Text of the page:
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Degrees of freedom and decision making in basketball: from streetball to sets and everything in-between

FA Skills National Training Event, Oct 15 2012
by

David Piggott

on 18 October 2012

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Transcript of Degrees of freedom and decision making in basketball: from streetball to sets and everything in-between

Further reading From Streetball to Sets and Everything In-between Degrees of Freedom and
Decision-Making in Basketball Lynn Kidman, Developing Decision Makers
Dennis Slade, Transforming Play
Brian McCormick, Developing Basketball Intelligence
Mitchell et al., Teaching Sports Concepts and Skills The Triangle Offense The Princeton Offense The Read & React Offense Principle Offense ("if/then") Dr David Piggott
School of Sport and Exercise Science
dpiggott@lincoln.ac.uk
www.coachdavepiggott.blogs.lincoln.ac.uk
@wikicoach Player Freedom "Sets" (or Xs and Os) "Streetball" (playground basketball) Virtually no decision making
Very common in basketball (the 'playbook')
Set plays in football Coach Control Today Exploring similarity and difference
The example of coaching basketball offense
Practical session
Debate summary TASK! In small groups, list the similarities and differences between basketball and football Deep tactical similarities similarity = +transfer
difference = caution! The 'Read & React' balancing act Teaching offensive skills in 'layers' (developmental)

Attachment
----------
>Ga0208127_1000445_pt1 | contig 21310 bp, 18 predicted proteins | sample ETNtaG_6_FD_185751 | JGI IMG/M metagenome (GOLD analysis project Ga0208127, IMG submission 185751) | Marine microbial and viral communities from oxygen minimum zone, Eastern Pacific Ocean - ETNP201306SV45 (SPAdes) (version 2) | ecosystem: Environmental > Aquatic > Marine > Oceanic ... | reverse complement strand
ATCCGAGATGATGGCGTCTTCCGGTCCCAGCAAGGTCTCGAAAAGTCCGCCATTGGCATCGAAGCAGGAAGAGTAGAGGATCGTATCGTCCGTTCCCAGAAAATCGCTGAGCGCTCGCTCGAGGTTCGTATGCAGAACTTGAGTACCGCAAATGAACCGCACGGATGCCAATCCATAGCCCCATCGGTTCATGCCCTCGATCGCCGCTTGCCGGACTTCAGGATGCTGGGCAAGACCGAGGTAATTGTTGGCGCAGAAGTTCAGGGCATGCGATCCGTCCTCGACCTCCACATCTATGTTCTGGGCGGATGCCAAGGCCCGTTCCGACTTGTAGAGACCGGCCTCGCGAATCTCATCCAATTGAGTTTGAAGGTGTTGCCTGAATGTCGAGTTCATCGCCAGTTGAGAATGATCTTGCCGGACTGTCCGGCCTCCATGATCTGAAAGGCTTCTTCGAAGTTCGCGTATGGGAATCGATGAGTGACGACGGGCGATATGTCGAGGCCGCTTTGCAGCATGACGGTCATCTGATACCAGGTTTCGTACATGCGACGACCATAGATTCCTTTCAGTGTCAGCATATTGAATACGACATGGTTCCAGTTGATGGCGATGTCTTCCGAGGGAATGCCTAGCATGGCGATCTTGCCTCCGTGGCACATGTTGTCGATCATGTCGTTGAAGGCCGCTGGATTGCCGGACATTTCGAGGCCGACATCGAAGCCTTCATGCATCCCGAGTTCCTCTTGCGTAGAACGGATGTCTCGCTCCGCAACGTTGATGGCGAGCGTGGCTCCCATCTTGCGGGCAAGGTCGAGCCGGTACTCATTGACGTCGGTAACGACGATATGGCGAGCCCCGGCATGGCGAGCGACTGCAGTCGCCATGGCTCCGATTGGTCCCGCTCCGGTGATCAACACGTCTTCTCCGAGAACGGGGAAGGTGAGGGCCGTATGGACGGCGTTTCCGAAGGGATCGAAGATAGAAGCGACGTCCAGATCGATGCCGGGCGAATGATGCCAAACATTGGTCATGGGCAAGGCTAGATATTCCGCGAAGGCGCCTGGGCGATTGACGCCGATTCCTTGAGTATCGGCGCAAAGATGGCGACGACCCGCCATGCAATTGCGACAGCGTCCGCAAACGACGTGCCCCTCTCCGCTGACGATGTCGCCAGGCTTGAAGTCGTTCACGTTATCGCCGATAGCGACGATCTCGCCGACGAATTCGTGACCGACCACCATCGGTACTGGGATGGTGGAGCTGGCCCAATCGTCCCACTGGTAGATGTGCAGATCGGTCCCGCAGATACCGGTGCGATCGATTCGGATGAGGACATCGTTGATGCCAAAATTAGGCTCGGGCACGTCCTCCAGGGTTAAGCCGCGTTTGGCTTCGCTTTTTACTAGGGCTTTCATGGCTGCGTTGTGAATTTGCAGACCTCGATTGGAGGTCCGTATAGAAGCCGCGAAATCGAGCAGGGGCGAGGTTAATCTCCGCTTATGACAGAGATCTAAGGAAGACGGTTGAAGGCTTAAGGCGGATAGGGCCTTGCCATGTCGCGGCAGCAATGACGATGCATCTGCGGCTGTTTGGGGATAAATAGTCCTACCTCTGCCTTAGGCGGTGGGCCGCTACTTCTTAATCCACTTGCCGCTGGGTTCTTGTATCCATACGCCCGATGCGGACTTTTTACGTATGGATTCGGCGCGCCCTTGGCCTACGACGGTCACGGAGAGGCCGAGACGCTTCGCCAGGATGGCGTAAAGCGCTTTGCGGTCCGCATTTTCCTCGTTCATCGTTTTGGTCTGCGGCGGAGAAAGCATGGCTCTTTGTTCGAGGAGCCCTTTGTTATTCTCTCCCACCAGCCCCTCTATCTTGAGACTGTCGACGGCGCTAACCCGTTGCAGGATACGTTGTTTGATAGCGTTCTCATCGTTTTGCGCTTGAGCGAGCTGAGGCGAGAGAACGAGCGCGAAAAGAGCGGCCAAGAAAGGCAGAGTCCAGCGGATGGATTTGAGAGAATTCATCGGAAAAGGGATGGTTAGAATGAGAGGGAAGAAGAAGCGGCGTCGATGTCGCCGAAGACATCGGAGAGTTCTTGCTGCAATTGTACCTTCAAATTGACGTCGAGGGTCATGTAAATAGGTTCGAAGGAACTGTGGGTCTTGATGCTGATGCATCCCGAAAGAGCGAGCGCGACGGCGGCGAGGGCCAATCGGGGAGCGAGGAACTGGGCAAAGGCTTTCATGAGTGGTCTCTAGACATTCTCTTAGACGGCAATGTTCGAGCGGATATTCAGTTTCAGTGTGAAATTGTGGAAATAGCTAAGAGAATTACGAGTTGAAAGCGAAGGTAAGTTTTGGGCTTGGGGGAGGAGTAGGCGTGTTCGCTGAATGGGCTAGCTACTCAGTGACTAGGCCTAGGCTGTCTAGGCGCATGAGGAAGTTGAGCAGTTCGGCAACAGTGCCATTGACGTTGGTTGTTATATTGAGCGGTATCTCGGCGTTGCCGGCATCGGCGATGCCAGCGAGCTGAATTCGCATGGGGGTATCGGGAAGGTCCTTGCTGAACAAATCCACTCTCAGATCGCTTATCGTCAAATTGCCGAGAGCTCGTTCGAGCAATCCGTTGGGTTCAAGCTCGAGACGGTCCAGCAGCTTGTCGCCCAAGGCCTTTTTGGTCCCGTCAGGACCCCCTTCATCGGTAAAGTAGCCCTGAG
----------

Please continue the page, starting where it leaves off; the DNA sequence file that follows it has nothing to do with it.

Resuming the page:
Read the player with the ball and choose from a limited range of coordinated reactions (e.g. dribble at = basket cut/screen)
Flexible, unscoutable and drilled to become 'habit'
"The less players have to think, the better"?
Habitual reactions are faster (but are they always effective?) Teaches players to read others' movements Limited decision making (at most 2-3 options) Remains heavily drill based - ingraining habits Layered approach to teaching fundamental skills Another middle way...? Starting point for many children
Too much freedom?
2v2 and 3v3 instead of 5v5 TGfU has the same advantages as R&R, without the disadvantages.
Origins in football, with Alan Wade at the FA in the late 1960s. 1. Games present an array of tactical problems
2. Problems are similar across game forms
3. Learning skills help us to solve problems What's the best way to facilitate
experimentation with solutions to problems? TGfU 1) Modified/simplified games
Reduce tactical complexity
Remove barriers to success TGfU and
decision making 2) Use of open questions
Facilitate decision-making
Break down notion of coach as authority figure 3) Dealing with mistakes
Encourage experimentation and risk taking
Learning what doesn't work means you're closer to knowing what does work Find out more... Versus
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